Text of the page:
As I tell folks, there’s a reason the product is offered from a government agency. HUD has a social mission with vulnerable populations, but it’s comforting to have the full faith and credit of the U.S. government behind it. But on that topic, look: it’s important to first and foremost protect the HECM product.
I don’t need to tell your readers, the fiscal situation with the HECM product through the years has been somewhat precarious. It has improved dramatically, although the standalone capital ratio is still negative, albeit barely negative. And I do think, generally on the topic of equity extraction, I am aware there are other products out there being developed and deployed, again, not speaking of one lender over another, I’m trying to keep this sufficiently vague. But, I think they’re doing so for the obvious reasons, asking: can they help seniors? Can they be profitable doing so?
It’s good to have the HECM product there, though, for a lot of reasons. First and foremost, a lot of seniors still rely solely on their Social Security as their source of retirement funding. So, whether it’s HECMs or some other equity extraction, or some proprietary products, I think that need is only going to continue to grow.
I understand you came back to the government just about a year into the Trump administration. But compared with where you understand HECM was at the end of the second Obama term and the position it currently holds between Secretary Carson’s tenure and Secretary-designate Fudge’s tenure, what do you think of the program’s health now? And in general, what do you think is keeping reverse mortgage market penetration as low as it is?
I generally try to avoid comparisons across administrations with respect to FHA because quite frankly, I think it acts more like a corporation than a government agency, albeit with a defined social mission, meaning we have to be “profitable.” Government doesn’t use that term, but for descriptive purposes I will.
And the MMI Fund, it’s not a person, but even if it were, it wouldn’t really care who the president is, or who the FHA Commissioner is. (laughs) To my point about it functioning like a corporation, you have to protect the MMI Fund’s value. And so, we need to make sure that the cash inflows exceed the cash outlays. I know your readers are very familiar with problems of the portfolio over the years, and early on in the Trump administration — before I got there — Dana Wade when she was Acting [FHA] Commissioner made the right decisions, and had to make some decisions [to make] sure and try to keep the credit subsidy negative, or keep the capital ratio high.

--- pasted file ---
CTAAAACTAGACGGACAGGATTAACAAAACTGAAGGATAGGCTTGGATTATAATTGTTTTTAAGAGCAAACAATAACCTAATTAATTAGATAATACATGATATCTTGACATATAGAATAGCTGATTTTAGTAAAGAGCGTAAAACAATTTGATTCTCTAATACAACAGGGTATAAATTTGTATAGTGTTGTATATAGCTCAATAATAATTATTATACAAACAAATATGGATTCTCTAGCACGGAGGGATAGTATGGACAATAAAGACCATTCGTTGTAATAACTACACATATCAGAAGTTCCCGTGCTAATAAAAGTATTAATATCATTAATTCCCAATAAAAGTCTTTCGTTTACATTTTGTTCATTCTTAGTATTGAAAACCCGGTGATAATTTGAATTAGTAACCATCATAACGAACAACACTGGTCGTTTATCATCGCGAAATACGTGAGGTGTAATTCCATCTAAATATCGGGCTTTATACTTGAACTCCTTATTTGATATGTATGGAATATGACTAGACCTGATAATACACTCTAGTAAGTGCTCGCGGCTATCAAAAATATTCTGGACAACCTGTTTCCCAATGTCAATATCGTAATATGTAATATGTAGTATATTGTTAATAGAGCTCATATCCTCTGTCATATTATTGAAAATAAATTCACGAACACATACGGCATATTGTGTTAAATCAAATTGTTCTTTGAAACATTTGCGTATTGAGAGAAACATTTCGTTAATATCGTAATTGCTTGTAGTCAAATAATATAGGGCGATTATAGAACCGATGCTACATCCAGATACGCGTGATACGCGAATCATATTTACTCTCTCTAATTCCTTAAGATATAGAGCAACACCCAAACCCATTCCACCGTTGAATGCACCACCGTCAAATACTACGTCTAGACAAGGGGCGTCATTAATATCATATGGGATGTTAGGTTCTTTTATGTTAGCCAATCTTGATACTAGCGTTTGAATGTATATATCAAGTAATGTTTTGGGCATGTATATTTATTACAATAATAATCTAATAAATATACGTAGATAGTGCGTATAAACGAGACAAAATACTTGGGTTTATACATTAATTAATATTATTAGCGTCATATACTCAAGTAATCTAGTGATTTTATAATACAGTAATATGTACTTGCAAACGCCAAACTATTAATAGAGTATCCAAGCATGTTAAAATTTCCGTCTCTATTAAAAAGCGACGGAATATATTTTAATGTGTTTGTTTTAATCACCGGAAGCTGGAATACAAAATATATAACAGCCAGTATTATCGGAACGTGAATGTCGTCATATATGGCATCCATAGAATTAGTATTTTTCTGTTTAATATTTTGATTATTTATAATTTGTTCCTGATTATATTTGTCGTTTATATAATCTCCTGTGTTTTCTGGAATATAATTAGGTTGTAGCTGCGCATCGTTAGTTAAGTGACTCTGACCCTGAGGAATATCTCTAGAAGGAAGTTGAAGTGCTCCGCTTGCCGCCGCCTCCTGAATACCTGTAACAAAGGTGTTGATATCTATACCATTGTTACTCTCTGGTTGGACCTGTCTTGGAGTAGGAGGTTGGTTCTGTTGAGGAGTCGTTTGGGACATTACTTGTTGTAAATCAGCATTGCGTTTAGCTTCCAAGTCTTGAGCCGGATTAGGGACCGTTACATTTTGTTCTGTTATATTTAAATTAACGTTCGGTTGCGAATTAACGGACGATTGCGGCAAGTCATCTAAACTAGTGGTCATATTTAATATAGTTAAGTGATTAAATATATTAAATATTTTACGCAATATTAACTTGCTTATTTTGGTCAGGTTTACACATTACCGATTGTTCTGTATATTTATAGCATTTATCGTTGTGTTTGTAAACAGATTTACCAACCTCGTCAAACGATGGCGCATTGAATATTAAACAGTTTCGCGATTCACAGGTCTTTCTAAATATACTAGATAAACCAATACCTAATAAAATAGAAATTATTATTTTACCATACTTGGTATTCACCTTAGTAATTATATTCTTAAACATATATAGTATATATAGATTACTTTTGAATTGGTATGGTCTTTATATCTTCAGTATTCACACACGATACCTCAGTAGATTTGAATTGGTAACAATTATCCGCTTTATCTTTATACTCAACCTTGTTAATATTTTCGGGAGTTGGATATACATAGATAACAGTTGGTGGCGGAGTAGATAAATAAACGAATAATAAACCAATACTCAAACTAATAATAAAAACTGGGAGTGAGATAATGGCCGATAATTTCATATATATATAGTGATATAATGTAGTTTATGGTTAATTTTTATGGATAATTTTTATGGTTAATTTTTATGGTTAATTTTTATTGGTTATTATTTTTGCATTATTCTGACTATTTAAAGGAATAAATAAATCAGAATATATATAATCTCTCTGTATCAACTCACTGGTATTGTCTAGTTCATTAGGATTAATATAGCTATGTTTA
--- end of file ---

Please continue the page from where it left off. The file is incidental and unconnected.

Remember the reduction to the PLF. And then later, looking at collateral risk, the appraisal validation, making changes to that. And so, between that and the house price appreciation, to answer your question, just looking at it in hard numbers, the portfolio is in far better shape now than it was four years ago. But, vigilance can’t be let down, they have to continue to be focused on it.
Just to be clear, though, dramatic house price appreciation was the primary driver of the value, given the net present value test. If your asset has increased in value, that helps stem the tide against potential losses. But, house price appreciation can — as we all know — turn into house price depreciation. So, my earlier point is just that regardless of who’s president or who’s HUD Secretary or FHA Commissioner, they must be laser-focused on the care and feeding of the MMI Fund.
I know that one of the major initiatives that you sought was greater consolidation and expansion of the technology that the department uses. What role do you think that’s going to play in the HECM book?